Data Protection Gaps, Some Good, Some Not So Good

Posted on December 15, 2015 By Greg Schulz

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Keep in mind that their gaps concerning data protection (e.g. backup/restore, archiving, BC/BR/DR/HA and security) can have different meanings depending on its context.

Data protection gaps can refer to applications, information and data that are not completely protected (e.g. holes or gaps in coverage). On the other hand, data protection gaps can refer to some separation between primary data and a protection copy based on some point in time (e.g. timer interval, version, recovery point) as well as distance. Distance can be as simple as having a protection copy on another device, system or server, as well as site or location including cloud, on-line, near-line or off-line.

There is another type of data protection gap that builds off of the above to create an air gap between your complete data protection implementation (e.g. addressing coverage while leveraging time and distance). An air gap can be thought of as an extension of an off-line copy by making sure that not only the media or medium holding the protection copies are safe and secure. Also, the environment and data infrastructure itself are safe and secure.

The reason for a data protection air gap is to provide protection of protection copies so that when you go to use them that they are consistent, have data integrity and are not corrupt, hacked, infected or in any other way compromised.

How much of a data protection gap do you need or can you tolerate?

That depends on the value and dependency of your data and applications to prove information to your organization. The more time-sensitive and dependency on your applications and data, the smaller the gaps in coverage, and larger gaps (distance and time) between your primary copies and protection copies.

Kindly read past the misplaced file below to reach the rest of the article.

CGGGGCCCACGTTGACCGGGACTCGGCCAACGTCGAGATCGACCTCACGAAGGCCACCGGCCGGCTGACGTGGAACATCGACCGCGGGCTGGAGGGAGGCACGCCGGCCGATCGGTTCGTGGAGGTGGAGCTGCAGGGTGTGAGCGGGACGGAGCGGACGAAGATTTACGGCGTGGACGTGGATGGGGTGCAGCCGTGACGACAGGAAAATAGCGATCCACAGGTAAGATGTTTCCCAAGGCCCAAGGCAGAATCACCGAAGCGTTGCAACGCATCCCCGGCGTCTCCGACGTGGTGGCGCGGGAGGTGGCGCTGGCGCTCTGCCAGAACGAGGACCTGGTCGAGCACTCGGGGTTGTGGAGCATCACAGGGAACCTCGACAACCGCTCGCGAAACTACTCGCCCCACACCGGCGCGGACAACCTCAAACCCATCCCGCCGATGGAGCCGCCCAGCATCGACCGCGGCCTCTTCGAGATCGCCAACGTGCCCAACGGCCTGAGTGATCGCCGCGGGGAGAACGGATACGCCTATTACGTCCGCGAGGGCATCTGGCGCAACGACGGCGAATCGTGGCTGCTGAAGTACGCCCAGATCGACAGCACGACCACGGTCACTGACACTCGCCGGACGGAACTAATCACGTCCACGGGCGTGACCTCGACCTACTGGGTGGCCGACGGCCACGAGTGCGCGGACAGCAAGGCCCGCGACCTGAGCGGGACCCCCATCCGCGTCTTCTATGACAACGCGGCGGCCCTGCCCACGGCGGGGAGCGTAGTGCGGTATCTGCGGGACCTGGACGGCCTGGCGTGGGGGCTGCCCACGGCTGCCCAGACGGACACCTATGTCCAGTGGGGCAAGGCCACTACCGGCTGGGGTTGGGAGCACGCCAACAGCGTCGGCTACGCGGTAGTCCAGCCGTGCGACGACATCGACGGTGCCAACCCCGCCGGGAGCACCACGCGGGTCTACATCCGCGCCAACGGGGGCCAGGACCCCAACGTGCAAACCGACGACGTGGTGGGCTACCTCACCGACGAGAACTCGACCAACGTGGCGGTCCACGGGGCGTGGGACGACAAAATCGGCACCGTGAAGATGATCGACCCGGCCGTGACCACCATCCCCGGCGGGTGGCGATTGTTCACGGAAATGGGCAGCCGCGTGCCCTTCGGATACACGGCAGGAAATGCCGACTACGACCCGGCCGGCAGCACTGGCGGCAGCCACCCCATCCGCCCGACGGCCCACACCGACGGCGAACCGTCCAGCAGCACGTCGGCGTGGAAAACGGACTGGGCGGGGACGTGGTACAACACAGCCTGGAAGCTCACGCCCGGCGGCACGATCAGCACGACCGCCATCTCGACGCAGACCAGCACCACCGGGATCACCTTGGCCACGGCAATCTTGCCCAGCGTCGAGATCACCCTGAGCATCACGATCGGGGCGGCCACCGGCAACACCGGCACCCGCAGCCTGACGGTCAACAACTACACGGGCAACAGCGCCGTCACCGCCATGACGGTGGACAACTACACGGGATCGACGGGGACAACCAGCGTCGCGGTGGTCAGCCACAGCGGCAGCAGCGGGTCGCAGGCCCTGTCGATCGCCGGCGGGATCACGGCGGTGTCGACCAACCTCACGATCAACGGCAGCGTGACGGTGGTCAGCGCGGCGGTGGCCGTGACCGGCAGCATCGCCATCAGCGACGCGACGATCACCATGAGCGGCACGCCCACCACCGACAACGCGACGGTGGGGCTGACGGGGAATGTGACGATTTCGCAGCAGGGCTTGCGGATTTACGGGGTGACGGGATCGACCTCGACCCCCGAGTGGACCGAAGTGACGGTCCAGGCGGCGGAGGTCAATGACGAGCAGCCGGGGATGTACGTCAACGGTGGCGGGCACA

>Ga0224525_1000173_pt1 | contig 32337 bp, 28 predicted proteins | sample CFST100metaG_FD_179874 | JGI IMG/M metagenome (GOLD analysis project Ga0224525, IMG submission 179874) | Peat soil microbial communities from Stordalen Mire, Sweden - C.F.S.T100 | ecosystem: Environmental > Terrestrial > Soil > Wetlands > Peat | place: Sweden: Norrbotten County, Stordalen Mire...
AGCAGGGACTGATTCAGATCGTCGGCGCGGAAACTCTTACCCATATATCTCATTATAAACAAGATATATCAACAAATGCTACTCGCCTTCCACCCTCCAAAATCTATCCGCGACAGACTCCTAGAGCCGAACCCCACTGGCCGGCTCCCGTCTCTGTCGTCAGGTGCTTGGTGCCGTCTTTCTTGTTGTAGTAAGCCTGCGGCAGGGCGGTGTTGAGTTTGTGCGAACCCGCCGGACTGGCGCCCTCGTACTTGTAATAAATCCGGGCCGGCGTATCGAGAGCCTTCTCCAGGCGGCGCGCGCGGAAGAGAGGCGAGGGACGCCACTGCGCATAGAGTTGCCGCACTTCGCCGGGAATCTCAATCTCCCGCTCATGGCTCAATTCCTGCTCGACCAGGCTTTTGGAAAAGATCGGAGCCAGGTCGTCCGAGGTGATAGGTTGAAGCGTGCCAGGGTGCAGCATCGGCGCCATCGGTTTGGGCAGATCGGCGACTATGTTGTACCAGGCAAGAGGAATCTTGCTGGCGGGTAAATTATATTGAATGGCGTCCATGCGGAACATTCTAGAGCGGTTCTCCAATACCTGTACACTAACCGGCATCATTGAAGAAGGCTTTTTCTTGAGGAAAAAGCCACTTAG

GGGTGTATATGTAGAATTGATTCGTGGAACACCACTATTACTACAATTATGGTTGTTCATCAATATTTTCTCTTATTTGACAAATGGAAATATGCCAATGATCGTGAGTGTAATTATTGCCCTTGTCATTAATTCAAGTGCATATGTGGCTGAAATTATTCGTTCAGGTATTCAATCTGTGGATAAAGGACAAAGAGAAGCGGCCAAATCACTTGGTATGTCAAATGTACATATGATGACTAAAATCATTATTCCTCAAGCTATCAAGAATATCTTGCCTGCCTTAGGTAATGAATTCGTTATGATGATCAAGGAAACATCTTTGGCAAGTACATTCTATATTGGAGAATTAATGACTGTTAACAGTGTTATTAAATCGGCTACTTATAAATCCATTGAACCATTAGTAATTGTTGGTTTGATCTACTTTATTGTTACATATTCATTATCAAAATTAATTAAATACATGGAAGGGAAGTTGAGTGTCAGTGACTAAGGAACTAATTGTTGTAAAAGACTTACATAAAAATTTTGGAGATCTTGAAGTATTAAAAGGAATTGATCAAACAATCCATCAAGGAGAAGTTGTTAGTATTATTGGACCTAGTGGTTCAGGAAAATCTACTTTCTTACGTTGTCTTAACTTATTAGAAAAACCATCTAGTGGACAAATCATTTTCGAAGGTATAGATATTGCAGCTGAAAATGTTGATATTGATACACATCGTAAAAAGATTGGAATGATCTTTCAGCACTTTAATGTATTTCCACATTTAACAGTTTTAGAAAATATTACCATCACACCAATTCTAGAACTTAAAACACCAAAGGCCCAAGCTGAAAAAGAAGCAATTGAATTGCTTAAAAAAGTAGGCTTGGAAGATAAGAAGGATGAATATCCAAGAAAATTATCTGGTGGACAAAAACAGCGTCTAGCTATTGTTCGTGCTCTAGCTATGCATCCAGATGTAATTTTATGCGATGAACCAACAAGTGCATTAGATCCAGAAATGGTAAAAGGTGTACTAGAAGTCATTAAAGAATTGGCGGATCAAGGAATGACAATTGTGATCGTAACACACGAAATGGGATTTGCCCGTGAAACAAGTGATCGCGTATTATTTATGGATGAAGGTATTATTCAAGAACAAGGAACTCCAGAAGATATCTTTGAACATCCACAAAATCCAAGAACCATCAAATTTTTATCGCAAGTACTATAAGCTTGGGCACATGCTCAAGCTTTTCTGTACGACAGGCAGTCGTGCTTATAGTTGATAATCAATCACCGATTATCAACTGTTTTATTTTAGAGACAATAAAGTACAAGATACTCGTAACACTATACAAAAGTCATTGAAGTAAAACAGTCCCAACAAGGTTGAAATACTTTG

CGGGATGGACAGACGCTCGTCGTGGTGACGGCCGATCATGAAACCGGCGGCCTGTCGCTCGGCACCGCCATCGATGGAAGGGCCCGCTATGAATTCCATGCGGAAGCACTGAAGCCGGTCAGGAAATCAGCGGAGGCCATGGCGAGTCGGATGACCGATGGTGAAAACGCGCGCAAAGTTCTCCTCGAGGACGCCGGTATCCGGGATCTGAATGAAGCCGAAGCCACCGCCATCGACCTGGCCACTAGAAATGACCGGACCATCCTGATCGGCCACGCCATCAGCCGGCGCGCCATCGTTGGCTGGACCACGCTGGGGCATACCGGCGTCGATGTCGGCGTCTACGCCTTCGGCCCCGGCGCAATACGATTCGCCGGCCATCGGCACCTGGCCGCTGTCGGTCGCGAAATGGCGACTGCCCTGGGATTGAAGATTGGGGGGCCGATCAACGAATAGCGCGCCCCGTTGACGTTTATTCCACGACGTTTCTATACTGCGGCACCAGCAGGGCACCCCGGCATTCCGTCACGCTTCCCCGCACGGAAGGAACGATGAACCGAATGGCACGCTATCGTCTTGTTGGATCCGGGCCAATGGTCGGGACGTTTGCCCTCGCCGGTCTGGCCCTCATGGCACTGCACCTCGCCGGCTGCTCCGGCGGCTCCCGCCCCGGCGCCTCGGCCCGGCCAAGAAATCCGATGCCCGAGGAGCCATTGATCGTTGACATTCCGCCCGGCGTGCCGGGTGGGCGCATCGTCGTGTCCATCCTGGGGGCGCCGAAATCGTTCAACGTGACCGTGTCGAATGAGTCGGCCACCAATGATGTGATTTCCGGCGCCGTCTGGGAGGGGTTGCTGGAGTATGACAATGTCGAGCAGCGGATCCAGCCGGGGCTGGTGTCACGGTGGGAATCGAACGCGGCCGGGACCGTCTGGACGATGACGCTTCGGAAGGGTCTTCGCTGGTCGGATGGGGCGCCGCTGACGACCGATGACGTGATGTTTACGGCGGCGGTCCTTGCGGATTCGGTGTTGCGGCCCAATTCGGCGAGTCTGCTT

Likewise, if your environment or specific applications are vulnerable and so need to be safeguarded with additional protection, introducing an air gap between your primary copy and an alternate protection copy may be an option. For example, if you are concerned about your backups, snapshots, replicas or other protection copies becoming corrupted, or an undetected virus, perhaps bit rot or something else that compromises the data integrity, having a separate protection copy and associated data infrastructure can be an option.

Having a separate protection copy and associated data infrastructure environment can also be used for running comparison or read verification of your main protection copies should that be a concern.

How much protection you need for your data and applications is going to depend, as everything is not the same across different environments. The question is, what are the applicable threat risks that could prevent your organization from accessing applications and data, or, from being able to use protection copies only to find out they have been compromised or disabled by a hacker or attacker.

Keep in mind the fundamental data protection rule or guide, which is 4 3 2 1 or at least four versions (or time intervals) of your data (also, make sure application software and settings are protected), at least three copies (preferably not all the same version) with protection copies stored on at least two different systems (or servers) with at least one of those being off-site including cloud.

To implement a comprehensive solution you could extend the 4 3 2 1 to include at least one of those protection copies off-line or separated by some air gap from being accessed or compromised.

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